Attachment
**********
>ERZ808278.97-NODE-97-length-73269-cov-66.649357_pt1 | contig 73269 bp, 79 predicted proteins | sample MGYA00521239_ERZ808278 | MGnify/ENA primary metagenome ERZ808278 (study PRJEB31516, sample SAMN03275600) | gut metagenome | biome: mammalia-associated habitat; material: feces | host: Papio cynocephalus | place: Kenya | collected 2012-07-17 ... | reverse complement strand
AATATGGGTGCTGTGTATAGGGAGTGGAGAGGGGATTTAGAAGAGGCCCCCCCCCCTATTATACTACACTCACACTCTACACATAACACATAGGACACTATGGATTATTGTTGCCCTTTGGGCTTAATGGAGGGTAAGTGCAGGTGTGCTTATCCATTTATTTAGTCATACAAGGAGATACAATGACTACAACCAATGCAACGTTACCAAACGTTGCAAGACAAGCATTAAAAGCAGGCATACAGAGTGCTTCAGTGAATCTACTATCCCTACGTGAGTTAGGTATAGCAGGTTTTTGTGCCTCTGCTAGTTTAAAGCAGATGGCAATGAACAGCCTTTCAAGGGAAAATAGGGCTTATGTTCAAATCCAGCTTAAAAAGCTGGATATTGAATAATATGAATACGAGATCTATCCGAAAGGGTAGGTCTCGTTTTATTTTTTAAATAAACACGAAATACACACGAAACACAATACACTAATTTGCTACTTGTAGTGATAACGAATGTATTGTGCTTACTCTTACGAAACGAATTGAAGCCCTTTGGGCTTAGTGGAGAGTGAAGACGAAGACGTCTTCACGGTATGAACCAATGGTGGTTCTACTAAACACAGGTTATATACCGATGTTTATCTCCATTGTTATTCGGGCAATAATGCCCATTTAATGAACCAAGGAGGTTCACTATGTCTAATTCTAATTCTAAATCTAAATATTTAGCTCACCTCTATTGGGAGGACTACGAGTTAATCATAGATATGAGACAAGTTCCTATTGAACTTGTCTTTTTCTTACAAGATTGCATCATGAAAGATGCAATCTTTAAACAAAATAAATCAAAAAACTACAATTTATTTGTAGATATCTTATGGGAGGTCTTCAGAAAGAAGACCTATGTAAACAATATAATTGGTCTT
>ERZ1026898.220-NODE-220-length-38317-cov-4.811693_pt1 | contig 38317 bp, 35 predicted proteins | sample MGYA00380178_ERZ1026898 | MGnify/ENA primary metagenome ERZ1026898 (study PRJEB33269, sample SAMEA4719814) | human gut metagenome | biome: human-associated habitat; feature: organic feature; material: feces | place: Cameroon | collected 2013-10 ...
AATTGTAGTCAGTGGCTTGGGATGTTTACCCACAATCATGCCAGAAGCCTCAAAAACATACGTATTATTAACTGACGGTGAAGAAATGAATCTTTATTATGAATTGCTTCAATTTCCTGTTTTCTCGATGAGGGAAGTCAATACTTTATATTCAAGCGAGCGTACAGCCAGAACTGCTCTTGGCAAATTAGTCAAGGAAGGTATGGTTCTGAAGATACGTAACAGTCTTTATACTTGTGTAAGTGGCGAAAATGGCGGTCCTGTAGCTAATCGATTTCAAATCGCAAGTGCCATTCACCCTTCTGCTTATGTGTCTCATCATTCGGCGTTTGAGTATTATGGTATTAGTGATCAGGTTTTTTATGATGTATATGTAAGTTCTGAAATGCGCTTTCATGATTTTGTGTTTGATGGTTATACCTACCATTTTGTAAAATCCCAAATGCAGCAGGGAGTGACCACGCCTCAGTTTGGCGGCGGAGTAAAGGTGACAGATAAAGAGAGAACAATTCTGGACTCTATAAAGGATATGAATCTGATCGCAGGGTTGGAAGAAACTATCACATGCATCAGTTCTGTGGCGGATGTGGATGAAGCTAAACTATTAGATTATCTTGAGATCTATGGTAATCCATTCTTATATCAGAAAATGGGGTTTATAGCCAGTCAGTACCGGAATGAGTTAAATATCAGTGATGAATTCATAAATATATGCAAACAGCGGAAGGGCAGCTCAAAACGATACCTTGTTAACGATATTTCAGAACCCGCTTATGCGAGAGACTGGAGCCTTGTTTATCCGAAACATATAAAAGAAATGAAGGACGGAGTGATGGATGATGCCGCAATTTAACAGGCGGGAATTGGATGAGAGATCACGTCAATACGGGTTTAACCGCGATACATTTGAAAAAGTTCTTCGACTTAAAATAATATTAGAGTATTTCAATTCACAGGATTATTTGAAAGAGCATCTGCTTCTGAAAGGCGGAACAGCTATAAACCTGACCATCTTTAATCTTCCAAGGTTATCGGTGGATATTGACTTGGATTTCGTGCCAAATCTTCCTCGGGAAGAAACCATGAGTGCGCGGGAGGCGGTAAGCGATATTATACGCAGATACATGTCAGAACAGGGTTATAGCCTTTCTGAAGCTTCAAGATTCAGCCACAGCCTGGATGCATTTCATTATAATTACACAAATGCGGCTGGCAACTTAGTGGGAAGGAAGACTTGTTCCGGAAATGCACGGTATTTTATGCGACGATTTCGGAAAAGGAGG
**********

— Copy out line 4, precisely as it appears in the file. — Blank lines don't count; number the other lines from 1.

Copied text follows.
AATTGTAGTCAGTGGCTTGGGATGTTTACCCACAATCATGCCAGAAGCCTCAAAAACATACGTATTATTAACTGACGGTGAAGAAATGAATCTTTATTATGAATTGCTTCAATTTCCTGTTTTCTCGATGAGGGAAGTCAATACTTTATATTCAAGCGAGCGTACAGCCAGAACTGCTCTTGGCAAATTAGTCAAGGAAGGTATGGTTCTGAAGATACGTAACAGTCTTTATACTTGTGTAAGTGGCGAAAATGGCGGTCCTGTAGCTAATCGATTTCAAATCGCAAGTGCCATTCACCCTTCTGCTTATGTGTCTCATCATTCGGCGTTTGAGTATTATGGTATTAGTGATCAGGTTTTTTATGATGTATATGTAAGTTCTGAAATGCGCTTTCATGATTTTGTGTTTGATGGTTATACCTACCATTTTGTAAAATCCCAAATGCAGCAGGGAGTGACCACGCCTCAGTTTGGCGGCGGAGTAAAGGTGACAGATAAAGAGAGAACAATTCTGGACTCTATAAAGGATATGAATCTGATCGCAGGGTTGGAAGAAACTATCACATGCATCAGTTCTGTGGCGGATGTGGATGAAGCTAAACTATTAGATTATCTTGAGATCTATGGTAATCCATTCTTATATCAGAAAATGGGGTTTATAGCCAGTCAGTACCGGAATGAGTTAAATATCAGTGATGAATTCATAAATATATGCAAACAGCGGAAGGGCAGCTCAAAACGATACCTTGTTAACGATATTTCAGAACCCGCTTATGCGAGAGACTGGAGCCTTGTTTATCCGAAACATATAAAAGAAATGAAGGACGGAGTGATGGATGATGCCGCAATTTAACAGGCGGGAATTGGATGAGAGATCACGTCAATACGGGTTTAACCGCGATACATTTGAAAAAGTTCTTCGACTTAAAATAATATTAGAGTATTTCAATTCACAGGATTATTTGAAAGAGCATCTGCTTCTGAAAGGCGGAACAGCTATAAACCTGACCATCTTTAATCTTCCAAGGTTATCGGTGGATATTGACTTGGATTTCGTGCCAAATCTTCCTCGGGAAGAAACCATGAGTGCGCGGGAGGCGGTAAGCGATATTATACGCAGATACATGTCAGAACAGGGTTATAGCCTTTCTGAAGCTTCAAGATTCAGCCACAGCCTGGATGCATTTCATTATAATTACACAAATGCGGCTGGCAACTTAGTGGGAAGGAAGACTTGTTCCGGAAATGCACGGTATTTTATGCGACGATTTCGGAAAAGGAGG